In the latest decades, the developments in the space exploration, the actually realized scenarios were more near to the worst.

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  • $\begingroup$ Nice answer. 23,000 tons is a serious problem, unless we start building much larger space vessels. $\endgroup$ – userLTK Jan 17 '18 at 7:54
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    $\begingroup$ @userLTK Thanks. I think the miniaturization of fission power is a not-issue today, they are already happy if the ITER will work. But the plasma controlling technologies is a top priority, and if there is enough high level plasma control, there is also possibility to miniaturize fusion. Energy producing fission reactors can be built in car size, the Russians did it in the sixties, only the U.S. won't do it, because there the Greenpeace represents the public opinion. If a fusion reactor can be miniaturized to an ISS size, and a political change makes the USA to support space exploration on $\endgroup$ – peterh says reinstate Monica Jan 17 '18 at 10:07
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Hard to say if it's best, but it's certainly both very promising, very efficient - both fantastic specific impulse, and very little fuel wasted (unlike most fusion based propulsions where only small percentage of the fuel undergoes fusion, here nearly all deuterium and tritium is used up; resulting alpha particles being the propellant). Also, unfortunately fantastically expensive: Muon-catalyzed fusion.

Unlike proposals like Project Orion, or ITER, it scales very well, working equally well for nanosatelites as small as 6U cubesats and craft as big as generation ships (...although the cost scales linearly; for bigger craft other proposals may be more economically viable).

The one bad problem is it depends on anti-matter as catalyst of the fusion. Unlike in annihilation, where one positron + one electron produce two photons, the end, here one positron can catalyze fusion of several hundred and more of deuterium or tritium atoms, releasing much more energy than its own annihilation would produce. That makes requirements for the amount of anti-matter (or more specifically, an isotope of a common element, that produces positrons on radioactive decay) needed to run quite small. Quite small still doesn't mean insignificant though, and production of these isotopes is awfully expensive.


Let me add what way of converting the fusion energy into propulsion would be objectively best, disregarding the source of the fusion and the current technology readiness level:

Direct.

As two atoms/particles undergo fusion (e.g. deuterium+tritium turning into helium), their products are extremely hot. If you are able to focus these products into an exhaust nozzle and just eject them, you're getting the optimal propulsion - least losses, the highest exhaust momentum possible, shedding inert mass most rapidly. Anything else will be more lossy.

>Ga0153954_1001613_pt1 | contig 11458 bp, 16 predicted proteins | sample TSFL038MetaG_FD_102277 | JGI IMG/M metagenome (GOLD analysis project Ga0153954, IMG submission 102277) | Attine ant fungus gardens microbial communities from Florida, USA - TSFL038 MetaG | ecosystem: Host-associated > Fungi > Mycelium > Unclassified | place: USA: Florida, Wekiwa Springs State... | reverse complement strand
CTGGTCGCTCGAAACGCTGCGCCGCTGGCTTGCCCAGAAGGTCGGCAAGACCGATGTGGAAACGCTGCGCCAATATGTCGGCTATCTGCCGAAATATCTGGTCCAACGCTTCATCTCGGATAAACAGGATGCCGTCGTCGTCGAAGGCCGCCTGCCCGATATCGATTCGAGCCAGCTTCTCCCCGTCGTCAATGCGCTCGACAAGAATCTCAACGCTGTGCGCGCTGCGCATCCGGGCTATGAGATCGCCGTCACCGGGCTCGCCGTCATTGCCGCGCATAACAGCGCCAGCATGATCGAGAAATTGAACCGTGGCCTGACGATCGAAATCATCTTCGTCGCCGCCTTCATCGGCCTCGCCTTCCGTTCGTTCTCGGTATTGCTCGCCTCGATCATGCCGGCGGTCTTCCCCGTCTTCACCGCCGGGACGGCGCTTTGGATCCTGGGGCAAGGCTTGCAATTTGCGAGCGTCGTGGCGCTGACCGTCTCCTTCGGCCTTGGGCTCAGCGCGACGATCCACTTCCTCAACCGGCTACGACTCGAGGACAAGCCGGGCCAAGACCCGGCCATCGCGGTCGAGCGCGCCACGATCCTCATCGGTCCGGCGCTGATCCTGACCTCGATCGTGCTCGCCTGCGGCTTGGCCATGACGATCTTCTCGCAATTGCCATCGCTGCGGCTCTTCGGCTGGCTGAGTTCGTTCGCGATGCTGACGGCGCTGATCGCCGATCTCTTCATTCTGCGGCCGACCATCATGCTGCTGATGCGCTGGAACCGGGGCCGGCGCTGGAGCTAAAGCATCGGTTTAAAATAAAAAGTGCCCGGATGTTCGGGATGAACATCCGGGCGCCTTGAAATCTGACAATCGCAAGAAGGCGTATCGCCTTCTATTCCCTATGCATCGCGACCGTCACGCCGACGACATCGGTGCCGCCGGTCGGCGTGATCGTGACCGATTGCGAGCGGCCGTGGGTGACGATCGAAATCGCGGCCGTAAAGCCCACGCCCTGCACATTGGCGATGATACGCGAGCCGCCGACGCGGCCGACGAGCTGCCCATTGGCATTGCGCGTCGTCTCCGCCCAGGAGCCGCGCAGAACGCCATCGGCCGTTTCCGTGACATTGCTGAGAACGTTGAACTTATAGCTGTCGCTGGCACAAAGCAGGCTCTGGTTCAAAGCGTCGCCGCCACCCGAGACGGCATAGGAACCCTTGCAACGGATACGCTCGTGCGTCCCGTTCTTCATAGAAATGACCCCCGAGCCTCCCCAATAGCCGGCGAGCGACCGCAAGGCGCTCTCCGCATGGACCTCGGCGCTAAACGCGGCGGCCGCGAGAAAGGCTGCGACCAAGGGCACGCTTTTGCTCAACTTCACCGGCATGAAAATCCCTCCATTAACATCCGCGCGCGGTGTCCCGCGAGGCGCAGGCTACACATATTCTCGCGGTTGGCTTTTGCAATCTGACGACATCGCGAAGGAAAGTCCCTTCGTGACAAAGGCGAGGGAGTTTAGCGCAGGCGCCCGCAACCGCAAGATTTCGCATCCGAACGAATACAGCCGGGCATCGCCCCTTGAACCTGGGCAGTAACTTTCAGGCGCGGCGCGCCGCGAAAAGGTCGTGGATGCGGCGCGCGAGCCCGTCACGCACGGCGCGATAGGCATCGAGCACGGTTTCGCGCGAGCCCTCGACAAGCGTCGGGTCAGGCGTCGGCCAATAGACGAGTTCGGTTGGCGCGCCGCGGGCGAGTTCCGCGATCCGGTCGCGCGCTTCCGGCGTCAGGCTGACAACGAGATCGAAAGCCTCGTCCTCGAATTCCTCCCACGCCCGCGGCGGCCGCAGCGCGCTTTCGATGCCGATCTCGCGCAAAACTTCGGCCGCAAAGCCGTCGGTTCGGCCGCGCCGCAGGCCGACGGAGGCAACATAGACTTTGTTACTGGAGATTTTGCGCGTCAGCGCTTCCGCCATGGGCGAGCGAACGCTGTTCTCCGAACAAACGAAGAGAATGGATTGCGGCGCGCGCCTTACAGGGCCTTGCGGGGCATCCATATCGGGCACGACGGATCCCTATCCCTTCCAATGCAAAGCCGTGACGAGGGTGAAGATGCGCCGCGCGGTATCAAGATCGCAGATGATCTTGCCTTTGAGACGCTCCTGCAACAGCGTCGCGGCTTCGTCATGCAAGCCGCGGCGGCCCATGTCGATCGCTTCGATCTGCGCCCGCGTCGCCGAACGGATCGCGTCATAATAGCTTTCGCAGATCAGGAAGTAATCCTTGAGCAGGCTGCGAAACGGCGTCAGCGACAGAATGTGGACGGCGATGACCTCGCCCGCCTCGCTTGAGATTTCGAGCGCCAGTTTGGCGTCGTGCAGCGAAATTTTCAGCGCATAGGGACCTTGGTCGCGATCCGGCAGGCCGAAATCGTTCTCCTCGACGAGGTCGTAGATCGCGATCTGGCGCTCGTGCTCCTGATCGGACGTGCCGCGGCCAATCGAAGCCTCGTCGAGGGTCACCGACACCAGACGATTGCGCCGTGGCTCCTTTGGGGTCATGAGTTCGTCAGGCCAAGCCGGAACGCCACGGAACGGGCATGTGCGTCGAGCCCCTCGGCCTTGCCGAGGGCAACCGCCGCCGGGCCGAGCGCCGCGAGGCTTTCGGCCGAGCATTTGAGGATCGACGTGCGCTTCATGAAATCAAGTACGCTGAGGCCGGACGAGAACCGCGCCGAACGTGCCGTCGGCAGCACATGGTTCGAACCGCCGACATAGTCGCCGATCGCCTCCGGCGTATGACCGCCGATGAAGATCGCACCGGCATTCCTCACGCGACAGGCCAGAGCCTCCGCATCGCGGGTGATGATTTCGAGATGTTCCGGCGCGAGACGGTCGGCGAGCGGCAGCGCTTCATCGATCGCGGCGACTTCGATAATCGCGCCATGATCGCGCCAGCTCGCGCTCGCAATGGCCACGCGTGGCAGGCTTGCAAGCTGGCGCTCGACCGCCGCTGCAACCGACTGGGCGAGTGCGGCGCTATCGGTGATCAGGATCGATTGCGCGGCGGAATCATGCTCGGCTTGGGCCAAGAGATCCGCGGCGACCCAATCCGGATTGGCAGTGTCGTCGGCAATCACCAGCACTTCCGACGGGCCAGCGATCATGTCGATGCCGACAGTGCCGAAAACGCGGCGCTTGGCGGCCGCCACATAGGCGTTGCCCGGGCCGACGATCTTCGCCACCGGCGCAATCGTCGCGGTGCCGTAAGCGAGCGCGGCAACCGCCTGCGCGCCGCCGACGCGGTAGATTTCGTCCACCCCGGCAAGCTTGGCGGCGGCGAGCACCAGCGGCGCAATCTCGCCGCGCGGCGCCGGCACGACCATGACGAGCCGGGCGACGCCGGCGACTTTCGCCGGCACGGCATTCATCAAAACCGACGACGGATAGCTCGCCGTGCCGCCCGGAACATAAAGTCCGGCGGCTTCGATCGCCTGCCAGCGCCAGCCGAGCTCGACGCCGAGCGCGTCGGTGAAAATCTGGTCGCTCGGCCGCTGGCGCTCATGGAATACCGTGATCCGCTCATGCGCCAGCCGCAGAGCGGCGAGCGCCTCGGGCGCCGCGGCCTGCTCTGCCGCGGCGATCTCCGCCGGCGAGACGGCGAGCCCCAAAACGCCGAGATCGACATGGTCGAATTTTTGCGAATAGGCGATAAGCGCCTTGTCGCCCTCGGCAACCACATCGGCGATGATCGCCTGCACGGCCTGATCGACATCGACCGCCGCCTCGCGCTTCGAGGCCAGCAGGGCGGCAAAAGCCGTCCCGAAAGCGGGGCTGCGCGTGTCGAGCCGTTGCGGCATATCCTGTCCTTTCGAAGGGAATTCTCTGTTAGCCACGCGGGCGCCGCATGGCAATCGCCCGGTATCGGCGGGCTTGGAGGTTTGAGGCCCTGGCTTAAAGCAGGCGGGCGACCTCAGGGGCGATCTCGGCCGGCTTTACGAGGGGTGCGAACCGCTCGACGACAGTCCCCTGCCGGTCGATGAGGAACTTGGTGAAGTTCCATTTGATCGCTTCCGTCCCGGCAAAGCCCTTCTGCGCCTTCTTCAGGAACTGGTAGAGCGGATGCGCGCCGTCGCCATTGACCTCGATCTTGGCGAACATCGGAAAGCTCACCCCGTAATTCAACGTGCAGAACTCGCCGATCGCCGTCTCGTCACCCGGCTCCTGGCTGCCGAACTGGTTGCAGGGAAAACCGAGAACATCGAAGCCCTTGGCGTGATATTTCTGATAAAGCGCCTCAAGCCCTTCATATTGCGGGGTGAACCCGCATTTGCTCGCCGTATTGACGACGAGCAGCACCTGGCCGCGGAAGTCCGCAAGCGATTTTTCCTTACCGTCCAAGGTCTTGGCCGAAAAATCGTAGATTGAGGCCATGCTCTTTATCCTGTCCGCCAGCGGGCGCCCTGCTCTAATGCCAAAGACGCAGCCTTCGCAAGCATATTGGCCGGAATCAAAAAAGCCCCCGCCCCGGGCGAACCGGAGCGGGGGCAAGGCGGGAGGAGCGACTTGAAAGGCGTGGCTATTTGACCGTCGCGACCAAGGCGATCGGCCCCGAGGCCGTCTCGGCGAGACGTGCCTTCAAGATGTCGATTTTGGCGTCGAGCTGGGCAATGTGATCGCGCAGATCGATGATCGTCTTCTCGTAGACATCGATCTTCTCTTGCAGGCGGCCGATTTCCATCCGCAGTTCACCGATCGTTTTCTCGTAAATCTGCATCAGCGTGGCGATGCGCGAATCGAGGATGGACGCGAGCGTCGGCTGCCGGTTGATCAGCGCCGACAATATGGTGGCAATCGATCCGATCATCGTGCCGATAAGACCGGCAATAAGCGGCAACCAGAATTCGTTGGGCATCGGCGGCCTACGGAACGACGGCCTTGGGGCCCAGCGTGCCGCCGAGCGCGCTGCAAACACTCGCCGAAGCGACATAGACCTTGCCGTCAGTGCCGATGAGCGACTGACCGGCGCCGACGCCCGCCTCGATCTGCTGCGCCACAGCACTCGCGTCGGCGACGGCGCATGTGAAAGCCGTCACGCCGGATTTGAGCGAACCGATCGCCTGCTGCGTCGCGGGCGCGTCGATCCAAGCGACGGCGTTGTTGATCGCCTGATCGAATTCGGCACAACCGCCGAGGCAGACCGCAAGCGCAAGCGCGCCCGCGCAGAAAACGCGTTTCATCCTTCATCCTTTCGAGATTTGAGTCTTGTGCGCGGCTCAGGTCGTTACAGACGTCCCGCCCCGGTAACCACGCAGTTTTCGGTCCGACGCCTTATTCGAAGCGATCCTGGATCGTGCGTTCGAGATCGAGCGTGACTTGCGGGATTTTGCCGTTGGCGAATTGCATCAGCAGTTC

Now, how to direct the fusion products into the nozzle (and not vent all the substrates simultaneously) is one challenge on par with achieving sustainable fusion.

BTW, the fusion doesn't need to be energy-positive! You can deliver a surplus energy, say, beaming it, lose it on causing fusion, produce less through fusion than you lost, and still if you can eject the helium in a coherent 'exhaust flame' you're good - Fusion is a fantastic way of accelerating particles to huge speeds, which is an essential last step of any reaction drive, completely regardless of the source of power!

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  • $\begingroup$ Saturn has anitmatter so is harvesting an option? $\endgroup$ – harsh99 Jan 15 '18 at 15:18
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    $\begingroup$ @harsh99: Currently sending ISRU to Saturn is not an option for a rather long time. $\endgroup$ – SF. Jan 16 '18 at 2:07
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Theoretically whatever might be done to make controlled fusion work in a reactor could be adapted to a rocket. One fusion reactor approach is to detonate micro pellets of deuterium/ tritium in a cross fire of lasers. If the reactor is open to space on one end, the resulting plasma would exit out and create thrust. It could be diluted with additional reaction mass to increase thrust and cool the chamber walls. A fusion reactor in a magnetic bottle could become a rocket by bleeding some plasma out a magnetic nozzle. Again adding reaction mass to the plasma would increase thrust.

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  • $\begingroup$ This concept is Inertial Confinement Fusion (ICF). The problem is it takes more energy to create the fusion than you get out of it. Also, the mechanism is heavy. Solve those two problems you got yourself a rocket. $\endgroup$ – GdD Jan 15 '18 at 11:18
  • $\begingroup$ It is actually 2 concepts. But yes, the challenge of making a workable controlled fusion reactor is essentially the challenge of making a fusion drive rocket. It would almost certainly be a low thrust engine. $\endgroup$ – Johnny Robinson Jan 16 '18 at 12:37
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Arguably, this has been done by Dawn, which uses a solar powered ion drive. So, the answer used in that case was to assemble a sufficient mass of hydrogen that it starts to fuse simply due to gravitational confinement. Then catch (some of) the resulting radiant energy and use it to power a Xenon ion drive. Helpfully for the Dawn team, the first part of this had already been achieved.

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  • $\begingroup$ This is a great smart-ass answer to a slightly different question; OP is asking about high thrust systems possible in the foreseeable future rather than extant low thrust systems. $\endgroup$ – Russell Borogove Oct 17 '18 at 12:50
  • $\begingroup$ Fair enough. I missed the high thrust, line. $\endgroup$ – Steve Linton Oct 17 '18 at 13:55